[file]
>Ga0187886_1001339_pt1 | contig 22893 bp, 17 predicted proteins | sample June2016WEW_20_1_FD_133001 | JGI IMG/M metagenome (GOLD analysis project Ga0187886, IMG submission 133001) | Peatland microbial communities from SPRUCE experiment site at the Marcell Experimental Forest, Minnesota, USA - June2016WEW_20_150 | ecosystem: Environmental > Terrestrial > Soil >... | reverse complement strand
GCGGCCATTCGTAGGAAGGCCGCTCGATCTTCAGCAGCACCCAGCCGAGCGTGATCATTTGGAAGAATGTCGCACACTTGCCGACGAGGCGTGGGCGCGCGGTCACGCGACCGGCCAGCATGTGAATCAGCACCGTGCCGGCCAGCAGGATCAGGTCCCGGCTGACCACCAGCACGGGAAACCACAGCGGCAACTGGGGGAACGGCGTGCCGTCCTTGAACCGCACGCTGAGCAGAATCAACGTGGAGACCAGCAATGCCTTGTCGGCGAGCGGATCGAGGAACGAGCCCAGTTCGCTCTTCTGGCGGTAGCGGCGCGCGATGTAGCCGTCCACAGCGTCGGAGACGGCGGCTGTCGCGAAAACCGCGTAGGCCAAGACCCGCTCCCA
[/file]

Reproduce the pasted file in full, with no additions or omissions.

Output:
>Ga0187886_1001339_pt1 | contig 22893 bp, 17 predicted proteins | sample June2016WEW_20_1_FD_133001 | JGI IMG/M metagenome (GOLD analysis project Ga0187886, IMG submission 133001) | Peatland microbial communities from SPRUCE experiment site at the Marcell Experimental Forest, Minnesota, USA - June2016WEW_20_150 | ecosystem: Environmental > Terrestrial > Soil >... | reverse complement strand
GCGGCCATTCGTAGGAAGGCCGCTCGATCTTCAGCAGCACCCAGCCGAGCGTGATCATTTGGAAGAATGTCGCACACTTGCCGACGAGGCGTGGGCGCGCGGTCACGCGACCGGCCAGCATGTGAATCAGCACCGTGCCGGCCAGCAGGATCAGGTCCCGGCTGACCACCAGCACGGGAAACCACAGCGGCAACTGGGGGAACGGCGTGCCGTCCTTGAACCGCACGCTGAGCAGAATCAACGTGGAGACCAGCAATGCCTTGTCGGCGAGCGGATCGAGGAACGAGCCCAGTTCGCTCTTCTGGCGGTAGCGGCGCGCGATGTAGCCGTCCACAGCGTCGGAGACGGCGGCTGTCGCGAAAACCGCGTAGGCCAAGACCCGCTCCCA